Ailihen is another Chinese headphone manufacturer hoping to make waves in the consumer headphone market by offering decent headphones at an ultra-cheap price. The latest of these? the Ailihen C8 on-ear headphones, which come at a tiny $20 from the company’s website, with shipping options all over the world.
But just because a product is cheap, that doesn’t mean you should buy it. Are the Ailihen C8’s any good? We put them to the test to find out.
The first thing to notice about the headphones is their design, and they actually look pretty sleek. The model we’re reviewing is white and beige, and the color combination helps give them quite a premium look. Even the cable has been given attention — instead of a simple plastic cable, the cable is a braided nylon, which is both stronger and more stylish than a plastic cable.
At this price, you wouldn’t expect to get much with the headphones, and you don’t — but you also don’t really need much. All that you’ll find in the box are the headphones themselves — no carry case, no adapter, and so on. It would have been nice to get a carry bag with the C8’s, especially considering the fact that these are small enough to take on the road. You’ll need to be careful when taking these headphones with you.
The build quality on the Ailihen C8’s is also pretty cheap, as you might expect. Even the “metal” parts — or components that look like metal — are, in fact, a painted plastic. That’s not that big of a deal considering the price though — and the plastic used on the rest of the headphones feels quite nice. Not only that, but the use of plastic helps keep the headphones extremely light.
The precedent of being middle-of-the-road continues when it comes to comfort. The C8’s most certainly don’t feel bad, but they could be a lot better.
Let’s start with the earcups, which actually feel pretty good. The headphones don’t have a ton of padding, but considering the fact that they’re so light — plus the fact that they don’t really clamp that hardly, and there’s enough on the earcups for even longer listening sessions. It’s not the earcups that are the problem though — it’s the headband.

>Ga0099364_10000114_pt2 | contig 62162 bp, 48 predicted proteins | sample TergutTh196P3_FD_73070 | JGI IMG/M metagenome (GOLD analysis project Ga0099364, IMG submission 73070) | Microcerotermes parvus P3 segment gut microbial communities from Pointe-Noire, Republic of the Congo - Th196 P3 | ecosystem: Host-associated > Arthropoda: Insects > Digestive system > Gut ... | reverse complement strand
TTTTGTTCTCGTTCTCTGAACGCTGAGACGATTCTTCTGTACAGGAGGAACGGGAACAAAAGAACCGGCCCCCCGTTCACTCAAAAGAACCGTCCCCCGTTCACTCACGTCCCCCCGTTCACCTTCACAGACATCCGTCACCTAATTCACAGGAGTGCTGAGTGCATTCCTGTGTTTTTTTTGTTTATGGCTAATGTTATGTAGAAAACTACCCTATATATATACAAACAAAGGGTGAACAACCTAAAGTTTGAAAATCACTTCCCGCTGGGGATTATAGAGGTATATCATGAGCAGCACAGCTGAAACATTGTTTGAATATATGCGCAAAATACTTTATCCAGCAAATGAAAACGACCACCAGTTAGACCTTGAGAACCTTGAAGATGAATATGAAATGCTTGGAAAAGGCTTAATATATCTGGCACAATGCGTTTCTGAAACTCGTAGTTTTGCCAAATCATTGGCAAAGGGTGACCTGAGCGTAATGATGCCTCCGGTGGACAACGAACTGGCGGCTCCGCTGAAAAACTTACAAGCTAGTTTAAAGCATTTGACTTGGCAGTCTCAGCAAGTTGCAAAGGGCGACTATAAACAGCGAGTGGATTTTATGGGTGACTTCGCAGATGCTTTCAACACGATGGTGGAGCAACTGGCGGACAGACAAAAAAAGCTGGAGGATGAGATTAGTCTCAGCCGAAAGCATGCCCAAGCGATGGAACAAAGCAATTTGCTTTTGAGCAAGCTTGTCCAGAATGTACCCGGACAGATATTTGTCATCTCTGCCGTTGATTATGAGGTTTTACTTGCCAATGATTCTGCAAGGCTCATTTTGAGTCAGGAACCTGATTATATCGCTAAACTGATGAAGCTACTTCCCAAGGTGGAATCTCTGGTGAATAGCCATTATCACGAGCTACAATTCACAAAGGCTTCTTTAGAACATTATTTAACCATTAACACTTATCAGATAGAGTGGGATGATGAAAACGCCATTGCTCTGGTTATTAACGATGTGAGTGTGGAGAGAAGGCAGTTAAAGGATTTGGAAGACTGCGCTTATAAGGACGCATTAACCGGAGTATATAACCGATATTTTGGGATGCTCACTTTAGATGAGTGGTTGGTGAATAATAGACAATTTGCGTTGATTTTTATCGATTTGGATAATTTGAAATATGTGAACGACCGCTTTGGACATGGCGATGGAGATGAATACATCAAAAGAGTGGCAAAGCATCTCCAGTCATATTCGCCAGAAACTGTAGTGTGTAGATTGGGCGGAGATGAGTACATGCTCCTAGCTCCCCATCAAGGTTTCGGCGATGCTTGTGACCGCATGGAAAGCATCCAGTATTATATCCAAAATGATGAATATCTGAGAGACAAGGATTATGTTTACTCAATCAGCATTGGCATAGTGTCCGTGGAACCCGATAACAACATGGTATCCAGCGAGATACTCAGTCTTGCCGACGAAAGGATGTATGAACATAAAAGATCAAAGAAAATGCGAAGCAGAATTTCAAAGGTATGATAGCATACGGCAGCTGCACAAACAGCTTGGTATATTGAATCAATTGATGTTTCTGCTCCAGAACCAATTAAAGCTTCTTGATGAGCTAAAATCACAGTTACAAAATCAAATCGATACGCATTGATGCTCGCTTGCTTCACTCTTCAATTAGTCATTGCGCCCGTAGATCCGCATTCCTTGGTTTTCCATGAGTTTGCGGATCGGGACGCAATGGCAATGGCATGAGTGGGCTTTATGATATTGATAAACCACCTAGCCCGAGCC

That’s because there’s no padding to speak of on the headband. Now, for some that won’t be a big issue — it’s easy to extend the earcups a little so there’s less pressure on the top of the head. It can, however, get a little irritating. After around 30 minutes of listening the top of our head was certainly getting uncomfortable.
In general the Ailihen C8’s aren’t uncomfortable, but a little headphone on the headband wouldn’t have hurt.
At $20, you can’t expect much. And you don’t get much.
The sound of these headphones is by far the worst thing about them. We can deal with cheap build-quality and a lack of padding on the headband, but a bad sound is irredeemable.
Let’s start with the bass. The bass on the C8’s leaves a little to be desired, but it’s actually not that bad compared to the mids and the high-end. It delivers a punch, and while there’s little to no sub-bass frequencies, that punch sits pretty well around where the kick drum hits and the bass guitar sounds.
Once we get to the mids things start going downhill. There are some low-mid frequencies, but the high-mids start cutting out, giving the headphones a very muddy and unclear sound.
Continue on into the high-end, and you’re left wondering if there’s a low-pass filter on the headphones — whereby all the lower frequencies are let through and the high frequencies are totally cut out. Interestingly enough the website lists the frequency range as 20Hz – 2000Hz (which is astonishingly low). We assume they mean 20,000Hz, which is an industry standard, but the fact remains — vocals don’t cut through a mix and cymbals are only heard in the distance. Even strings are a little dull.
To top it all off, the headphones are not, as advertised, “noise isolating.” Little outside sound is cut out, and you’ll get quite a bit of bleed from your music, despite the fact that these are closed-back headphones.
The Ailihen C8’s aren’t a great pair of headphones, but they’re actually not that bad for the price. They look pretty good, are reasonably comfortable with the exception of the headband, and offer a good amount of bass. Audiophiles should most certainly steer clear of the C8’s as should anyone who appreciates high frequencies. But if you just want to look stylish and hear pounding bass, then these could work for you.
Still, at this price we can’t help but wonder if you wouldn’t be better served with another pair of headphones. The JVC Flats, for example, come in at only $15, and were rated by CNET as some of the best headphones for under $25.
|Frequency response||20Hz – 20kHz||Active noise cancellation
|Driver size||40mm||Noise attenuation||Unknown|
|Total harmonic distortion
|Rated input power
|Maximum input power
||No||Cable length||1.5m (4.9ft)|
|Weight||Unknown||Colors||Blue, orange, green, beige|